// January 02, 2018

Ensuring Food Safety and Authenticity

A food safety leader's guide to Food Authenticity

Food fraud has plagued the food industry for thousands of years. Advances in analytical technology have improved detection capabilities, but incidents of food adulteration continue to occur, sometimes with tragic consequences. Some manufacturers employ vulnerability assessments and risk mitigation plans to safeguard the quality and authenticity of the ingredients they use. Everyone from food producers and manufacturers, to commercial and retail sellers, to the general public is demanding accountability and remediation, and now so are new regulations and requirements.

The Challenge of Complex Food Supply Chains

The threat of food fraud is a growing concern because increasingly complex global food supply chains create numerous opportunities for fraudsters[i]. Sellers, distributors, and middlemen are often spread across multiple countries, and individuals are not always aware of what the upstream and downstream players are doing. This decreased transparency hinders traceability efforts and increases the risk of adulteration. “One of the biggest challenges I see nowadays is the globalization in the food trade. The supply chain is becoming more and more complex, and we have to stay up to date on all of the issues that might occur. It’s easy to get this information, but we can quickly become overwhelmed,” explained Anal Dave, Quality Manager at The Original Cakerie in a recent interview.

Preventing Issues Before They Arise

Some best-in-class food companies have proactively addressed the threat of food fraud, even before new regulatory requirements take effect. “Instead of waiting for the regulators to come tell us what to do, we look at the trends and project where they are going and develop systems that help us be compliant, protect our brand, and create safe and high-quality products for our customers,” explains Dave. His company has conducted vulnerability assessments to identify potential weaknesses in their ingredient sourcing that could be at risk of food fraud, and developed risk mitigation plans to anticipate and prevent such incidents. In addition, they have prepared detailed response plans to various worst-case scenarios and so they can react quickly and responsibly, should the need arise.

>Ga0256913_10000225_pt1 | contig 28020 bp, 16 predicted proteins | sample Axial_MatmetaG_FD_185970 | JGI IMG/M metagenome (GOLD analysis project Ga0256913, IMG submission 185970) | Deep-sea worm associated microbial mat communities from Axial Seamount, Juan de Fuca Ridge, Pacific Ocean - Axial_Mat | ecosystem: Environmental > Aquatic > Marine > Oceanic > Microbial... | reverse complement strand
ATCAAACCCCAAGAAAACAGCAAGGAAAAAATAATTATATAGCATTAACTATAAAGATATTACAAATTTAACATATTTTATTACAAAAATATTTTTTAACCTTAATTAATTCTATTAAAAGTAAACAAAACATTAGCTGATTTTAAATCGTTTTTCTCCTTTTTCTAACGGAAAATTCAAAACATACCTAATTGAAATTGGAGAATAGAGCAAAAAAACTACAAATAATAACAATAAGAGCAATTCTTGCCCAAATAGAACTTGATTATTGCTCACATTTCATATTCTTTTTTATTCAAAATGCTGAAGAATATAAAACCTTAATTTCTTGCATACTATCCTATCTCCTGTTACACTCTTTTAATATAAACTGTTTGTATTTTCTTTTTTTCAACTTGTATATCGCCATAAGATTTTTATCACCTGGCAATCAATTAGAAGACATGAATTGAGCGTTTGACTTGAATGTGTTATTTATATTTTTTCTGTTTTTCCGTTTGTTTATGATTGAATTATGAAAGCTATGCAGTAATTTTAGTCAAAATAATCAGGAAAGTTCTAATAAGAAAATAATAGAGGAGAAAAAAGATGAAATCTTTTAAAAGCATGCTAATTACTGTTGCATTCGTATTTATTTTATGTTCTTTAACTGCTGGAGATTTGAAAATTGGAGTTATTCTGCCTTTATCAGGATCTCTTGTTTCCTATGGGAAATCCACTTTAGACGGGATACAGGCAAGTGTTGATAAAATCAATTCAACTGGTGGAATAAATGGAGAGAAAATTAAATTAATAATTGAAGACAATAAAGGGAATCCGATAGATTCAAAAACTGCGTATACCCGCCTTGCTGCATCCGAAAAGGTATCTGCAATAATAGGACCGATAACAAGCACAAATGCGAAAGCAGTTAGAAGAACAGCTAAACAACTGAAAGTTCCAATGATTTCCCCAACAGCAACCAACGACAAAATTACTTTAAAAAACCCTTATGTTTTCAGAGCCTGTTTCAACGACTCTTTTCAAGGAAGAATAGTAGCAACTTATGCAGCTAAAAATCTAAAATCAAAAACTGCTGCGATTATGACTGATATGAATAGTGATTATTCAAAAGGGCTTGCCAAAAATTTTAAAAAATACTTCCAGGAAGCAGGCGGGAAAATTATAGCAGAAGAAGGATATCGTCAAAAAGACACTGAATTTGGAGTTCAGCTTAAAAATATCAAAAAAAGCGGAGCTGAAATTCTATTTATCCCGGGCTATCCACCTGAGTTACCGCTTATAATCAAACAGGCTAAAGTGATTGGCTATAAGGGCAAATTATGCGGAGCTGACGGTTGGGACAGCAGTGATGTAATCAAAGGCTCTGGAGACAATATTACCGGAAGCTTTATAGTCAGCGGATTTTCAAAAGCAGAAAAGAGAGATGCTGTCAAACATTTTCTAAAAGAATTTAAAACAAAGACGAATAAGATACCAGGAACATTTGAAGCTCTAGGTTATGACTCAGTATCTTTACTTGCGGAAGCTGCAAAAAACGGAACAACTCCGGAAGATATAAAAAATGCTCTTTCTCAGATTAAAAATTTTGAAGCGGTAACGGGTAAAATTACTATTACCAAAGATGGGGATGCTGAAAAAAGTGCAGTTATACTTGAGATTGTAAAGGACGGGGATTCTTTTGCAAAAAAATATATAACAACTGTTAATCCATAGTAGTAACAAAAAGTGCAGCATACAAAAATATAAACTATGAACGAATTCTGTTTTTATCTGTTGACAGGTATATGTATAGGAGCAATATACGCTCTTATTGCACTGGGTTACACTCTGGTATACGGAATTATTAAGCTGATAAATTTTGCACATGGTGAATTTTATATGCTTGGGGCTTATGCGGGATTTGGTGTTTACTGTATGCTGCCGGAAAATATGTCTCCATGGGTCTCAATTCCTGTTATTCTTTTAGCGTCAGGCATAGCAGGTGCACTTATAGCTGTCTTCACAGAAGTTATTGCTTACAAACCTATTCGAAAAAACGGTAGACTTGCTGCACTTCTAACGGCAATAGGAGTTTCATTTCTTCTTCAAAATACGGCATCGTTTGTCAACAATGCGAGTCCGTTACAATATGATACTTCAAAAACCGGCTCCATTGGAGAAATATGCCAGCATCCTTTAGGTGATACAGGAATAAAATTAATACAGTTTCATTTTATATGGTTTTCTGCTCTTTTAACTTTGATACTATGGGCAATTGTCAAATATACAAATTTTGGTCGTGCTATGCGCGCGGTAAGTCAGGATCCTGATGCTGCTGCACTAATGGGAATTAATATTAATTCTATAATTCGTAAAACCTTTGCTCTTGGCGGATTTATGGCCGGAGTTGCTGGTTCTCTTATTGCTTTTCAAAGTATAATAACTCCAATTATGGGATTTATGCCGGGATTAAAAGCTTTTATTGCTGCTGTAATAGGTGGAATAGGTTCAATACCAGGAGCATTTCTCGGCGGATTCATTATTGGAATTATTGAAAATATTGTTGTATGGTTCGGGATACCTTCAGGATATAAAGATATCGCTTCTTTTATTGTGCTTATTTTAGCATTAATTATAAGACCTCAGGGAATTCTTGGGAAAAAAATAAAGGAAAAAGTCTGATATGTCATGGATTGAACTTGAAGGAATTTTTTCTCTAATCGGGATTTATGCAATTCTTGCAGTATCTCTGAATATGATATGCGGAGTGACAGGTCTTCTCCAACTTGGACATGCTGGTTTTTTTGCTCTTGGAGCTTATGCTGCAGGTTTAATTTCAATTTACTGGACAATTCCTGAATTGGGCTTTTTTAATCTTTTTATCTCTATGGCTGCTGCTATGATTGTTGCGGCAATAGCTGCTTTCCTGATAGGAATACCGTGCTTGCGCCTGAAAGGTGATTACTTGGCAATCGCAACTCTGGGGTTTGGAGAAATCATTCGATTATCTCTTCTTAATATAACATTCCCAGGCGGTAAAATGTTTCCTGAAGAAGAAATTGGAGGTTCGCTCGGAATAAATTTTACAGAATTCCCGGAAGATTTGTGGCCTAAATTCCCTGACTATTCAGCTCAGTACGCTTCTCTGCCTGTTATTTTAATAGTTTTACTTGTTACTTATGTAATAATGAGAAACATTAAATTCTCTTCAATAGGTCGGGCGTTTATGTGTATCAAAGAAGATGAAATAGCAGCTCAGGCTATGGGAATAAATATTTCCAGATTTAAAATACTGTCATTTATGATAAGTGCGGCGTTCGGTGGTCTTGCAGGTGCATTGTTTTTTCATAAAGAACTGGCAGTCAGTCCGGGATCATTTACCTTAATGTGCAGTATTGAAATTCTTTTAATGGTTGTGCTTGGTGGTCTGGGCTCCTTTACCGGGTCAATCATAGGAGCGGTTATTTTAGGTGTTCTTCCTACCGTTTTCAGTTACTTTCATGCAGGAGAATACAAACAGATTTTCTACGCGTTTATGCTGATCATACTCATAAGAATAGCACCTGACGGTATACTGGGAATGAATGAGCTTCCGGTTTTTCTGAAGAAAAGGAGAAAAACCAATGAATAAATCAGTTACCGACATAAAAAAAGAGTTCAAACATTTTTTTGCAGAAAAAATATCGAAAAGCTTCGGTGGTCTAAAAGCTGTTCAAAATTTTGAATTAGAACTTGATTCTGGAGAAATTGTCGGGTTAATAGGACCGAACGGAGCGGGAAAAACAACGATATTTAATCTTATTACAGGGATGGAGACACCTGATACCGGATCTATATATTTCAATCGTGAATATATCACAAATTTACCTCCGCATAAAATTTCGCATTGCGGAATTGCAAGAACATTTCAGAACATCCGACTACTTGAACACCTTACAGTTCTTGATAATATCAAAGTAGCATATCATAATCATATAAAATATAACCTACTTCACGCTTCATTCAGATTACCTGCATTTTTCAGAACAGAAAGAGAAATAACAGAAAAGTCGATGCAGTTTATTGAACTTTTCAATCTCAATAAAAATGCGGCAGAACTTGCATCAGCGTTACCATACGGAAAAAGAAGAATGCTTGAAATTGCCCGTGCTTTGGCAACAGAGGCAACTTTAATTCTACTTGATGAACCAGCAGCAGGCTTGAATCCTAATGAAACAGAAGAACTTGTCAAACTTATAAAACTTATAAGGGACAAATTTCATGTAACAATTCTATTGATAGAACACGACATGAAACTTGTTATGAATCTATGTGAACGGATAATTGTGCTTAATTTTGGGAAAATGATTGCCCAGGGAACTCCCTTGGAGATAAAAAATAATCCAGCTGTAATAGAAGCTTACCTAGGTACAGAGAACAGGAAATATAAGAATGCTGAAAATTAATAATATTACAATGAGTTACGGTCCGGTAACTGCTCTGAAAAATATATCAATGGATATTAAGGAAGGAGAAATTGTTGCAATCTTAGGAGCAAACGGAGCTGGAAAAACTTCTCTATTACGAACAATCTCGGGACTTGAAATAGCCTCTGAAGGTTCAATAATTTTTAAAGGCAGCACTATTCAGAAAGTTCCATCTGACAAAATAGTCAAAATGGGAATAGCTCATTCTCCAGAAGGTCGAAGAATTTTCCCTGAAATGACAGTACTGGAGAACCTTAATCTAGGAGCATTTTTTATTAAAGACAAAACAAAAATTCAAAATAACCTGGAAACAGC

Regularly monitoring food fraud incidents[ii] and updating the assessments using resources such as USP’s Food Fraud Database are integral parts of the process. If a company is suspicious of a particular ingredient, it can request certificates of authenticity or testing to confirm ingredient quality. John Bojak, manager of quality systems and food safety at Ingredion, Inc., says, “"The Food Fraud Database is a valuable tool to assist in the evaluation of our ingredients and raw materials for historical incidents of food fraud. The database is also a vital component in supporting our vulnerability assessments.”

Requirements from the Global Food Safety Initiative (GFSI) and under the FDA Food Safety Modernization Act (FSMA) seek to improve food safety and quality by requiring food industry players to assess potential supply chain vulnerabilities and develop risk mitigation plans. Angela Echols from Bay State Milling Company explains, “The quality regulations are not going away. They’re just getting more stringent, so we are putting a lot of our focus in this area.” Dave advises other companies to start working to get a step ahead of the regulations. “The threat of food fraud is real. If you don’t already have a food fraud mitigation plan in place, get on board and establish one. Don’t just sit back and wait for the regulators to enforce these policies.” Bojak echoes this advice, “It’s in your best interest to be able to defend your company’s food safety systems.”

The identification of specific companies or programs in this post does not imply approval, endorsement, or certification by USP of a particular brand, product, or program.

Click to download the Food Safety Leader's Guide to Food Authenticity

[i] Everstine, K., Spink, J. & Kennedy, S. Economically Motivated Adulteration (EMA) of Food: Common Characteristics of EMA Incidents. J. Food Prot. 76, 723–735 (2013)

[ii] Moore, J. C., Spink, J. & Lipp, M. Development and Application of a Database of Food Ingredient Fraud and Economically Motivated Adulteration from 1980 to 2010. J. Food Sci. 77, 118–126 (2012)